This is nothing extraordinary because it has been ongoing for 26 years now. It was first imposed on October 6, 1981 following the assassination of former President Anwar Sadat. Lieutenant Khaled Islambouli, a supporter of the radical Muslim Brothers, shot and killed the president because of his peace treaty with Israel in 1979.
The state of emergency in the land of pyramids has been regularly renewed ever since, and has long become a way of life.
Mubarak is now 80. For more than a quarter-century, he has ruled Egypt "with an iron hand in a velvet glove." It is difficult to say where Egypt would be now without his leadership. Egypt is a secular state, but Islam is playing an increasingly dominant role every year. Egypt's main enemy is not Israel, nor the United States, but radical extremist groupings within the country - the Muslim Brothers and Al Gamaa al Islamiya, or Islamic Group. They killed the former president and declared for all to hear that their goal is to topple the secular regime and turn Egypt into an Islamic state. That is why the country has been under a state of emergency for so long. Any unauthorized rallies and marches are banned in the country, as well as all parties established on religious grounds. (Gamal Abdel Nasser also banned religious parties in 1954 following a failed attempt on his life by the Muslim Brothers.)
On the other hand, there are no travel restrictions for Egyptians. The state of emergency also does not greatly affect foreign tourists or diplomats accredited in the country. Among foreigners only journalists, particularly television journalists, feel some of the pinch. Defying the police does not mean being shot on the spot either. For example, in April Egypt saw a wave of strikes sweep across the country, the first in 30 years. In Cairo, Alexandria and other cities, about 40,000 textile workers laid town their tools. Strikers protested the further privatization of state-owned plants and demanded higher pay and better working conditions. However, no disturbances or marches followed. The authorities complied and increased wages.
Over the past 25 years, Mubarak has survived several assassination attempts engineered and organized by the Muslim Brothers. Each time presidential security excelled, and Mubarak was never hurt. Unable to kill the president, the religious fanatics changed tactics and started targeting foreign tourists. Their aim was now the country's tourism industry, one of Egypt's main money-makers.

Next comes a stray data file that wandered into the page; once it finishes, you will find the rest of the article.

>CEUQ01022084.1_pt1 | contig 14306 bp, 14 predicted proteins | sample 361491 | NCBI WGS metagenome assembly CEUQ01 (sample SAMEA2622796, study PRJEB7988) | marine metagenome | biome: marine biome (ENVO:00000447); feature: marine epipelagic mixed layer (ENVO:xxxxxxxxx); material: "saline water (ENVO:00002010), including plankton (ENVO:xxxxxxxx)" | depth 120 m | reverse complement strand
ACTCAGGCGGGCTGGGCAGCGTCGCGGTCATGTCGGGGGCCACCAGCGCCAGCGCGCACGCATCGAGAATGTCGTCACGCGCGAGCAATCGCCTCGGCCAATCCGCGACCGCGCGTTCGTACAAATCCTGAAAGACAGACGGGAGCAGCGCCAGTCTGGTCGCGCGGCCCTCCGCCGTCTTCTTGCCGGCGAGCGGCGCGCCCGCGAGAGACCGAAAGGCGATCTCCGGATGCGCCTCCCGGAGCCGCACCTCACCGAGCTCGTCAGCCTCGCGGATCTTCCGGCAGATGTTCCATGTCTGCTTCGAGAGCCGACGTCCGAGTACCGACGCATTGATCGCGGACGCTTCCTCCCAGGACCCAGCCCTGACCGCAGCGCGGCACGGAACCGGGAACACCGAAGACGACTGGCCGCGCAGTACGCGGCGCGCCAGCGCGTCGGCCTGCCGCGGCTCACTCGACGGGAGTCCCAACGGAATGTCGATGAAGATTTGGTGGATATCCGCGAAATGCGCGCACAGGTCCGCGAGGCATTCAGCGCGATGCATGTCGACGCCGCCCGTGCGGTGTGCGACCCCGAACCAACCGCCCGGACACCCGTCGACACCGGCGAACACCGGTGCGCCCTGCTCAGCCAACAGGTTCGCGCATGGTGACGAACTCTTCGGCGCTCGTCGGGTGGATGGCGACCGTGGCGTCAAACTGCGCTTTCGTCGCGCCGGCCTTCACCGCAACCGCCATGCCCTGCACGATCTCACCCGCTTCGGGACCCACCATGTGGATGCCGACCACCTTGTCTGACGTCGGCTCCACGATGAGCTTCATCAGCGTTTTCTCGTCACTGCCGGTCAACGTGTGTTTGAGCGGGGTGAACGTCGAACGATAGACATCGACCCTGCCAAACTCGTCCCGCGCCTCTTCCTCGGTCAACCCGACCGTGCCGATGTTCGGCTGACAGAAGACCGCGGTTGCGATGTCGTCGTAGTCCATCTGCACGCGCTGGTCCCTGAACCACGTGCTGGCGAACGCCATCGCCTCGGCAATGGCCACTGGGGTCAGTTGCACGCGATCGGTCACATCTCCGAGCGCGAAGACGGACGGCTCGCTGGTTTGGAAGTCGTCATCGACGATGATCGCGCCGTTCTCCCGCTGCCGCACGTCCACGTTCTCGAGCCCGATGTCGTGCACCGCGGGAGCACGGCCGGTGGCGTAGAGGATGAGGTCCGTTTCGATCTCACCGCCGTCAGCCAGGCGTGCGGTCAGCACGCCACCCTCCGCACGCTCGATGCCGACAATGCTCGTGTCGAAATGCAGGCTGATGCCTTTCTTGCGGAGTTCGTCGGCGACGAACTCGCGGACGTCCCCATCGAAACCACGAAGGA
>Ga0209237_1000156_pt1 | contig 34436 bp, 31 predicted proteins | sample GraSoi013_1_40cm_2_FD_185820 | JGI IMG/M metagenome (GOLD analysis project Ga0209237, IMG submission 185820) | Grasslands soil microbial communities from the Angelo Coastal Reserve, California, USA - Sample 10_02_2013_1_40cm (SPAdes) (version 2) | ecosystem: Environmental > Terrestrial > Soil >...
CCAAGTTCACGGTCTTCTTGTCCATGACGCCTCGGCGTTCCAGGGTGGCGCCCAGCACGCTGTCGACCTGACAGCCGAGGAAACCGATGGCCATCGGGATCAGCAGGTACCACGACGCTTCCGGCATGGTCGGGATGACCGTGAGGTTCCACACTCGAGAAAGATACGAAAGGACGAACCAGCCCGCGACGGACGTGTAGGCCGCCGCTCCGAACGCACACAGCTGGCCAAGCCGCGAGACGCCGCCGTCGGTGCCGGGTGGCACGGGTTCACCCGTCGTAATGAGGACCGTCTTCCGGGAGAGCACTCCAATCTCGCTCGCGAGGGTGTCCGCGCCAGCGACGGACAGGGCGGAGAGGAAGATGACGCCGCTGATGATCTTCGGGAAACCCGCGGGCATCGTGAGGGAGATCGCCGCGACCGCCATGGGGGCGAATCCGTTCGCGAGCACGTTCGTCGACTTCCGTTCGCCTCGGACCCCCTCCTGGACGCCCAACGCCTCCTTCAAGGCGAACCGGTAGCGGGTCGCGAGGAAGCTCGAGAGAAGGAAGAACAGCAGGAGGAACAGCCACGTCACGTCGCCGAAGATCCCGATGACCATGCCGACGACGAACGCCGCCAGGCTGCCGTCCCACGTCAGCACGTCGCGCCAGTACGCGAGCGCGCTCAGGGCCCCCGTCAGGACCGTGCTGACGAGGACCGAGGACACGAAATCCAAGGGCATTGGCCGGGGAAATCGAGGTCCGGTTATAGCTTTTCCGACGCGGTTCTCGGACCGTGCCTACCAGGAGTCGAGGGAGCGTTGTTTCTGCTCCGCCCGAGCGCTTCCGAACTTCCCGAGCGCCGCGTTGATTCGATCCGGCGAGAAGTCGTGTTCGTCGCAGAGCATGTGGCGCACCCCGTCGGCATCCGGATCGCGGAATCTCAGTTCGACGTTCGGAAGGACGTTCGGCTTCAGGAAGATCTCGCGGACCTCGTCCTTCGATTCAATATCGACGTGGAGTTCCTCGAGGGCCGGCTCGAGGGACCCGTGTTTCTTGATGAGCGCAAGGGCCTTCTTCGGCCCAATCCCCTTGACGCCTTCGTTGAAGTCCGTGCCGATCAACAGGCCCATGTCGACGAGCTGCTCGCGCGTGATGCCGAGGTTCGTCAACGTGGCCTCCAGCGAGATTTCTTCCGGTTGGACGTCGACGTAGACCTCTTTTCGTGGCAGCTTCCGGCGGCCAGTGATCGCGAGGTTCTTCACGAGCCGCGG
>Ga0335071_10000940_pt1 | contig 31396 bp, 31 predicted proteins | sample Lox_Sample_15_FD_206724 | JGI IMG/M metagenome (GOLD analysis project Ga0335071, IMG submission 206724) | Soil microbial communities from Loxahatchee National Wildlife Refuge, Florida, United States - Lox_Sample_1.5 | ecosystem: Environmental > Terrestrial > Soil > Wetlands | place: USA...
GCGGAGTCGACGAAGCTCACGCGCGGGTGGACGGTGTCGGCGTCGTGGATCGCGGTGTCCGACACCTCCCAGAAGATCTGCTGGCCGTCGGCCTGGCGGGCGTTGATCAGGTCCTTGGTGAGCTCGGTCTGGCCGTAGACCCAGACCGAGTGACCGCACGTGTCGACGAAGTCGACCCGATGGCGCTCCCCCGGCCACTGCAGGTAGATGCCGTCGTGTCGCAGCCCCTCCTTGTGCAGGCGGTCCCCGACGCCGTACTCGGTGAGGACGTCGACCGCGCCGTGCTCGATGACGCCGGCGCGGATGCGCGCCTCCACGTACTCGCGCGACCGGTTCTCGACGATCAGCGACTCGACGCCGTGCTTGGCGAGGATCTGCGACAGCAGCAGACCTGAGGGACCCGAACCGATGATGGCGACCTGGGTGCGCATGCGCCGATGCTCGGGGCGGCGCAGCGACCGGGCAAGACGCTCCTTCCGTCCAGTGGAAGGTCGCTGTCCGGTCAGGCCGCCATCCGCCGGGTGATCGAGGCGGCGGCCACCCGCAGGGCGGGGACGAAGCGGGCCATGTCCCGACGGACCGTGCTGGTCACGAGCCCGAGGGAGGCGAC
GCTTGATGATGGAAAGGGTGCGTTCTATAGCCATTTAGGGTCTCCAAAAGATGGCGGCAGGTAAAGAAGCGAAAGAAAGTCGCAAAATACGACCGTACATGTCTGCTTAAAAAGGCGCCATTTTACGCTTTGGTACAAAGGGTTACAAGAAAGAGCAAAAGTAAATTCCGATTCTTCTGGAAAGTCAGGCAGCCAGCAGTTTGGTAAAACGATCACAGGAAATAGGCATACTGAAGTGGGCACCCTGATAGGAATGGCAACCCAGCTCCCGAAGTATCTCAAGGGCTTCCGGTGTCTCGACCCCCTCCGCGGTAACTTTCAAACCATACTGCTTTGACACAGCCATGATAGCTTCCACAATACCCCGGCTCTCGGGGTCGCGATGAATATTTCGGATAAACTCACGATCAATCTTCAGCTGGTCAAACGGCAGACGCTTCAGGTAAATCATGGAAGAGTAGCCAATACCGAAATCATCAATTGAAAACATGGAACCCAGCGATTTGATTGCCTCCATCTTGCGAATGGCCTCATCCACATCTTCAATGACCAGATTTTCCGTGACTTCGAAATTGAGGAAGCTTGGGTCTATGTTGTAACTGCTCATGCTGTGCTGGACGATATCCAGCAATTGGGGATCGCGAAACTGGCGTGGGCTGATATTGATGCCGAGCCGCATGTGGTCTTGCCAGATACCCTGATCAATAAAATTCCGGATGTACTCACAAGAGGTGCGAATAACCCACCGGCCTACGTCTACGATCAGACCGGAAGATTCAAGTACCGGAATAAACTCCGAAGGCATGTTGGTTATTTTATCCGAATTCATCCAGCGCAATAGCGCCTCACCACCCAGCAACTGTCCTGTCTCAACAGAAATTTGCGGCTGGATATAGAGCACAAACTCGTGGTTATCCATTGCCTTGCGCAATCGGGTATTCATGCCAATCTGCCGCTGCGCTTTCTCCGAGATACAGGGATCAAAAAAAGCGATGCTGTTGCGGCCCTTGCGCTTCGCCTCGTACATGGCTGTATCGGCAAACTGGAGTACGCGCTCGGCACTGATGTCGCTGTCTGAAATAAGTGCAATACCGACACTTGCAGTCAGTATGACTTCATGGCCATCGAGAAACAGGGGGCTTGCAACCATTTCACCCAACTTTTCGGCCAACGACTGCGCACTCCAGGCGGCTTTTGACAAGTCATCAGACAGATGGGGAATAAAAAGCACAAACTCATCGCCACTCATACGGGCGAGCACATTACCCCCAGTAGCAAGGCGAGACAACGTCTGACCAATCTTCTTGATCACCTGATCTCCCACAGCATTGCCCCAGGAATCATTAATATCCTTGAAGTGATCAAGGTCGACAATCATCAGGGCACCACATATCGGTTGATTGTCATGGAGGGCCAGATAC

Ten years ago, in 1997, over 60 foreign tourists from Japan, Germany and other countries were killed in Luxor in the largest terrorist attack ever in Egypt's history. The result was that for almost a year no Western tourists visited the country. Al-Gamaa al-Islamiya claimed responsibility for the attack. Since then all tourist attractions and facilities in Egypt, as well as tourists themselves, have been under tight security.
In 2005, Mubarak decided to institute some elements of Western democracy - after almost 25 years at the state's helm, he held the first alternative presidential election in the country's history, followed by parliamentary elections. He won 88.6% of the presidential vote, but with the parliamentary elections things went wrong: more than 100 so-called "independent deputies," actually members of the banned religious groups, made it to parliament. They hold only one-quarter of the seats, and therefore lack the power to stop the president's or government's decisions.
Mubarak's enemies are cursing him for having the country follow in the wake of American policy. But that, I think, is better and safer for the region than militant Islamism. Egypt's population is nearing 80 million, the country is short of resources and a food crisis is already looming on the banks of the life-giving Nile. Today it makes one shudder to think what the world could expect from the land of pyramids should the Muslim Brothers come to power.
Possible outcomes could be:
1. Political and economic isolation;
2. A resultant drop in living standards and economic chaos;
3. An aggressive foreign policy; and
4. Attempts at ideological expansion: declaring a jihad on its neighbors and exporting the "Islamic revolution" beyond Egypt's borders.
To avoid this kind of scenario, Mubarak has had to ditch many of the features of Western democracy. All those charged with terrorism are tried by a military tribunal, which means either a death sentence or a long prison stay.
The state of emergency in the land of pyramids has become the essential condition for a stable government in the country and quite an institution in Egypt's political life. No one sees any sense in lifting it, at least not while Mubarak is at the top.
The opinions expressed in this article are the author's and do not necessarily represent those of RIA Novosti.